Tomorrow, investors will be forced fed North American employment numbers. On the last go around, NFP and Canadian jobs both happened to miss their targets by a wide margin; however, in NFP’s case the weather supposedly had a big negative part to play. This time around the NFP survey was completed in more favorable weather conditions. Not so for Canada, it truly was a horrid negative print that managed to pressurize the loonie to print a fresh five-year CAD low outright with its largest trading partner – the US. The market is not expecting more of the same from Canada, but there are whispers that Stats Canada may be negatively revising the November print from a positive to a deep negative print. If that is the case then the IMF prediction that the CAD is possible 10% overvalued at current levels will hold true, and rather quickly.

The significance of strong US jobs print may be somewhat underestimated. This market requires a strong headline number, somewhere close to +200k; otherwise the two underperforming back-to-back job metrics will become the priority concern for the new Fed’s head, Ms. Yellen. A strengthening US job environment has had the biggest impact on the Feds policy actions. US data have been mixed of late; yesterday’s ADP came in a touch weaker-than-expected while the ISM non-manufacturing number was much better. Mixed blessings have led to greater intraday volatility – a prerequisite for ongoing trading opportunities.

The 18-member single currency continues to hold above the 1.3500 handle pre-European central bank rate decision, but resistance at 1.3550-60 continues to cap the shallow recovery from Monday’s low just under 1.3500. Technical analysts would suggest that the positive retracement has been limited, allowing for further resistance to be built all the way up to 1.3625 – leading to the upside risk being limited and the weaker left hand side vulnerable. Draghi will be dovish in his press conference. But, will it be enough to please the markets bears that wait patiently for 1.3475 to be penetrated opening up the way to a new handle?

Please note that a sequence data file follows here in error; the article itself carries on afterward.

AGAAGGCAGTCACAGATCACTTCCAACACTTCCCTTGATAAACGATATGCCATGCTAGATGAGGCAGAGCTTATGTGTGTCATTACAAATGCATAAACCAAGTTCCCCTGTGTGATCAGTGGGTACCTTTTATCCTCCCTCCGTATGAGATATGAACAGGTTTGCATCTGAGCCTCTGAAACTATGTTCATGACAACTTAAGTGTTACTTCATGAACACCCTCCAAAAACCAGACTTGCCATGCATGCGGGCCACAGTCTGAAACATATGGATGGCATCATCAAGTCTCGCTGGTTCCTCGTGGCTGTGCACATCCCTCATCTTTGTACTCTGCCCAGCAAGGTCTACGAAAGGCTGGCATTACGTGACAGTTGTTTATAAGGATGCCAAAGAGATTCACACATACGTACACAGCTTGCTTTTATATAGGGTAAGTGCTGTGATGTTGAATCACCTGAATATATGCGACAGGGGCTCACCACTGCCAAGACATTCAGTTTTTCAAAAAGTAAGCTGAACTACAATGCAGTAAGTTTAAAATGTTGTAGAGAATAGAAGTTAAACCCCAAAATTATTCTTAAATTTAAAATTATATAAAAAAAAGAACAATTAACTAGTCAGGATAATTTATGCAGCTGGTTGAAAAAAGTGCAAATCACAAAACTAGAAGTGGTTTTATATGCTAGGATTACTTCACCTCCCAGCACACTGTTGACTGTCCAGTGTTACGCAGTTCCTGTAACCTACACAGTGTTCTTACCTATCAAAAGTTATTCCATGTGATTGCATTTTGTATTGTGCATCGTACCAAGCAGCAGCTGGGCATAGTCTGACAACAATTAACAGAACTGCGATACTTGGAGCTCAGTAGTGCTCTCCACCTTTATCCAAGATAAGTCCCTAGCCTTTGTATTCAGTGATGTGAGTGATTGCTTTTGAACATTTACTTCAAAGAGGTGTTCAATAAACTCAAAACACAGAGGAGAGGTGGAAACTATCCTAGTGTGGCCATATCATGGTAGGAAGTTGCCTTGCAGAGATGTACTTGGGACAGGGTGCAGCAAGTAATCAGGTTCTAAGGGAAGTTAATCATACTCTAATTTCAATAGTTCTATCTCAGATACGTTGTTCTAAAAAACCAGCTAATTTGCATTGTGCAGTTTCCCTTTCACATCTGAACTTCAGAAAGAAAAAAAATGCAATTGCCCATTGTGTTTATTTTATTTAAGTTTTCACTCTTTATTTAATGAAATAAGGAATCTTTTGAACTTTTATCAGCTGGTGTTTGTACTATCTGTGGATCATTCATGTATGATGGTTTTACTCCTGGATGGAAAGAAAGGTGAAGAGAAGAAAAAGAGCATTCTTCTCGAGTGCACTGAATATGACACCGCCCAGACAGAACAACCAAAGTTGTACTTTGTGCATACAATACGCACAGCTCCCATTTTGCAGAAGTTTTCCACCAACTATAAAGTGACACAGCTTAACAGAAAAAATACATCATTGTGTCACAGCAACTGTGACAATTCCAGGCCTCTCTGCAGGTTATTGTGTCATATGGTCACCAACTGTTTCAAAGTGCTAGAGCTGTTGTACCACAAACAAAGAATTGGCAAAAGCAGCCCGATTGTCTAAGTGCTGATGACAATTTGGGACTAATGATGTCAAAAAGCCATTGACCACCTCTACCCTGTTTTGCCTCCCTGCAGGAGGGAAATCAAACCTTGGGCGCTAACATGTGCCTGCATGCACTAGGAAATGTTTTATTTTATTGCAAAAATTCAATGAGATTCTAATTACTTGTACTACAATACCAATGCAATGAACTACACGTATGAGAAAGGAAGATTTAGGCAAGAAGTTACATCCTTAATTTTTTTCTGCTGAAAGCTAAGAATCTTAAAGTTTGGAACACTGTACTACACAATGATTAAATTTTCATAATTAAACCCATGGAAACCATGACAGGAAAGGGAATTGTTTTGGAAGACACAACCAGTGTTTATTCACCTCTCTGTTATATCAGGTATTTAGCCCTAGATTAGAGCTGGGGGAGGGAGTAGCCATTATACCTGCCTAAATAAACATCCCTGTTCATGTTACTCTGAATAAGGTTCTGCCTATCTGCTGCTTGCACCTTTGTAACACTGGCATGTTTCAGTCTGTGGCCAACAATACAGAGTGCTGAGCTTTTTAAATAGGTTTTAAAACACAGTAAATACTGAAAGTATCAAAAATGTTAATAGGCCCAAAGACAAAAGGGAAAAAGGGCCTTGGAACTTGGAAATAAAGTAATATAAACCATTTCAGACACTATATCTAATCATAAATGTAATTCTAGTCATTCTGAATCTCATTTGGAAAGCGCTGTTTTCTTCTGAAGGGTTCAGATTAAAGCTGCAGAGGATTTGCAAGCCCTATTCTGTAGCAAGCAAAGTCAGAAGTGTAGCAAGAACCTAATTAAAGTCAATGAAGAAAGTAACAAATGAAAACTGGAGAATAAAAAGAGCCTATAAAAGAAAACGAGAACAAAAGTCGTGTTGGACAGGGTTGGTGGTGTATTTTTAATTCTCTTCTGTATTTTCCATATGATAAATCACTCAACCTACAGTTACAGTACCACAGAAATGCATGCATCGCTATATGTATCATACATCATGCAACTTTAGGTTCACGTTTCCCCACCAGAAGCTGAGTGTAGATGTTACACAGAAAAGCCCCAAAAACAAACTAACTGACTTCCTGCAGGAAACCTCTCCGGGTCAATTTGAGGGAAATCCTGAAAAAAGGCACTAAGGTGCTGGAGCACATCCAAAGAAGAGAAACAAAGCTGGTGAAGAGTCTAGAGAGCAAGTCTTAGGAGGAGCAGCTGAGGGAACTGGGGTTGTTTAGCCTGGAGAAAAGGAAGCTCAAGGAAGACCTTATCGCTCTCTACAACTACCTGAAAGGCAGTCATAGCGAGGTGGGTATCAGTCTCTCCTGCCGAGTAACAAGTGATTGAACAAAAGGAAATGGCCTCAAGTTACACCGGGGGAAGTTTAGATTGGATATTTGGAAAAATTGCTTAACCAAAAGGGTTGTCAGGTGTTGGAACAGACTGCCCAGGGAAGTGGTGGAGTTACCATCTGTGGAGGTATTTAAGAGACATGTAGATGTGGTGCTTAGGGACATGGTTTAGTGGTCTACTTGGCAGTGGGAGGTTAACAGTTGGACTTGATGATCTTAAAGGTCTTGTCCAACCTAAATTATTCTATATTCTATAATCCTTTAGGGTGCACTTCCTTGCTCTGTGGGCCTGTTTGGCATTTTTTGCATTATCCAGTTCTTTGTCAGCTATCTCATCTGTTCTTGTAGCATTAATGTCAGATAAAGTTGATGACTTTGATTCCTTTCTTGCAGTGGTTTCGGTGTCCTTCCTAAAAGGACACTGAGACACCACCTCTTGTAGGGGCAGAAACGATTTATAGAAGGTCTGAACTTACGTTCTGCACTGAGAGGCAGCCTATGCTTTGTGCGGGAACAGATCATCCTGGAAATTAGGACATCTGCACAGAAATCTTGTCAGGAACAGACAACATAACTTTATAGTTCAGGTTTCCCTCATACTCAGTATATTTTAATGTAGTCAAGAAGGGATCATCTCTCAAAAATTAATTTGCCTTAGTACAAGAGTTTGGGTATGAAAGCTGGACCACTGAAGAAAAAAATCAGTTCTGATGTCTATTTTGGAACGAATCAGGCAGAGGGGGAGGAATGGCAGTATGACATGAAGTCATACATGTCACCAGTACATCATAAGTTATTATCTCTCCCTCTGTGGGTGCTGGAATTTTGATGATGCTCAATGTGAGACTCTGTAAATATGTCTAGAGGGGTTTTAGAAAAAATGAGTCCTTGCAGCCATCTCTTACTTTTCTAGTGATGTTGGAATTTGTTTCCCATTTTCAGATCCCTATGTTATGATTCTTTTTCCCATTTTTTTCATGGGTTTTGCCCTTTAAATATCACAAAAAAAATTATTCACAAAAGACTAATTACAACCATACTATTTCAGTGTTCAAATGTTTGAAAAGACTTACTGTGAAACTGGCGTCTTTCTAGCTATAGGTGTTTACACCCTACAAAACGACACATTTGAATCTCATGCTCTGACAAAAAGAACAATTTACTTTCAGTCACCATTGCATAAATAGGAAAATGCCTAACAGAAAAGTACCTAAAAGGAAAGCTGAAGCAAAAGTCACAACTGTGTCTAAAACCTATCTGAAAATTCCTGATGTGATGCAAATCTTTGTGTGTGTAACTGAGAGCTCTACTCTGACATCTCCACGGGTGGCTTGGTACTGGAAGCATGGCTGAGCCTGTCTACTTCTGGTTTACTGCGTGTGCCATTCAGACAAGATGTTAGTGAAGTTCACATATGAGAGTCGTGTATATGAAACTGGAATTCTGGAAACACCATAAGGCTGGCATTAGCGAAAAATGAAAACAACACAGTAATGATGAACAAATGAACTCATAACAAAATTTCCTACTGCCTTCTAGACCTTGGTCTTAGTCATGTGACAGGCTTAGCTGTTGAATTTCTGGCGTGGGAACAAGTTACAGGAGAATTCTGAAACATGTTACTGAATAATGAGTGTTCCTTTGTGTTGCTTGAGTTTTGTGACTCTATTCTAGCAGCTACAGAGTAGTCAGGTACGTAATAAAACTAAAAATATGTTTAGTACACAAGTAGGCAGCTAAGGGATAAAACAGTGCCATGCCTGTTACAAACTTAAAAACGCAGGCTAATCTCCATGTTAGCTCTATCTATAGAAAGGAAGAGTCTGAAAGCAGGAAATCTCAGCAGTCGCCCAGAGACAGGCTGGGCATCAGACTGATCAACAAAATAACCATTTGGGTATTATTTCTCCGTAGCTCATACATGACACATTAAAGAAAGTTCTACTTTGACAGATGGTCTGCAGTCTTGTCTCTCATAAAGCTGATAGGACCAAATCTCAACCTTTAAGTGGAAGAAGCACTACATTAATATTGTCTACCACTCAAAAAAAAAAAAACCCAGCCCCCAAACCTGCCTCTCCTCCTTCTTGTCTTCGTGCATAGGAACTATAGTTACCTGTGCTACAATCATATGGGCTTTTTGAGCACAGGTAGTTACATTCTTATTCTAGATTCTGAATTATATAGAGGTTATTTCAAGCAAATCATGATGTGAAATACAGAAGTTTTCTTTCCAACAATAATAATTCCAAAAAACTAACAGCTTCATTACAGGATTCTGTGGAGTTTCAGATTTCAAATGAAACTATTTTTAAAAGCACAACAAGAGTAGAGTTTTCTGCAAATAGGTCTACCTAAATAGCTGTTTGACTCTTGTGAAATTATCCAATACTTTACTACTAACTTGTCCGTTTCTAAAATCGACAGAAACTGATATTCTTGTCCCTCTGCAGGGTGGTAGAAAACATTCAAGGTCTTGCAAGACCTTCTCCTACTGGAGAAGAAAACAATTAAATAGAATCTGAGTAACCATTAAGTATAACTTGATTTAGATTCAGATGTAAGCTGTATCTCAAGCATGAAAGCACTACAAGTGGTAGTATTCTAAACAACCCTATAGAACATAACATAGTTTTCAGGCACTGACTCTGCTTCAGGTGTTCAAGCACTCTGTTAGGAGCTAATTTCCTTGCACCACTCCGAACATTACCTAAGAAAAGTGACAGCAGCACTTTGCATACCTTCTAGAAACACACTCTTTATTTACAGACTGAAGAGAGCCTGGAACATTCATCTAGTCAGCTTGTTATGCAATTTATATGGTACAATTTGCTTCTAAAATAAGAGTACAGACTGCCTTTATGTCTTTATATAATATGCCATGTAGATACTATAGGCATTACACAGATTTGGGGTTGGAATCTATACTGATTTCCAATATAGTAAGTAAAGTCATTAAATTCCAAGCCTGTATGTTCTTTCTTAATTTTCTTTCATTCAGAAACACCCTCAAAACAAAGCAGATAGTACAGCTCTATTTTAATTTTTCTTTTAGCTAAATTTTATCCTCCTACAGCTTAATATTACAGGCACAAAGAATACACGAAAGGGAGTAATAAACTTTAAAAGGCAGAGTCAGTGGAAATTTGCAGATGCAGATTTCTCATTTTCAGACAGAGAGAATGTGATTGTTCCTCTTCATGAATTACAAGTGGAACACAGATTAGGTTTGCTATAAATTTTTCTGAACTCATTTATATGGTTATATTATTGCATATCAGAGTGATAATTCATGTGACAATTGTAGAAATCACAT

Forex heatmap

Other links:
Battle Of The CBs: RBA And AUD A Winner [1]

This article is for general information purposes only. It is not investment advice or a solution to buy or sell securities. Opinions are the authors; not necessarily that of OANDA Corporation or any of its affiliates, subsidiaries, officers or directors. Leveraged trading is high risk and not suitable for all. You could lose all of your deposited funds.

Dean Popplewell

Dean Popplewell [6]

Vice-President of Market Analysis at MarketPulse [7]
Dean Popplewell has nearly two decades of experience trading currencies and fixed income instruments. He has a deep understanding of market fundamentals and the impact of global events on capital markets. He is respected among professional traders for his skilled analysis and career history as global head of trading for firms such as Scotia Capital and BMO Nesbitt Burns. Since joining OANDA in 2006, Dean has played an instrumental role in driving awareness of the forex market as an emerging asset class for retail investors, as well as providing expert counsel to a number of internal teams on how to best serve clients and industry stakeholders.
Dean Popplewell
Dean Popplewell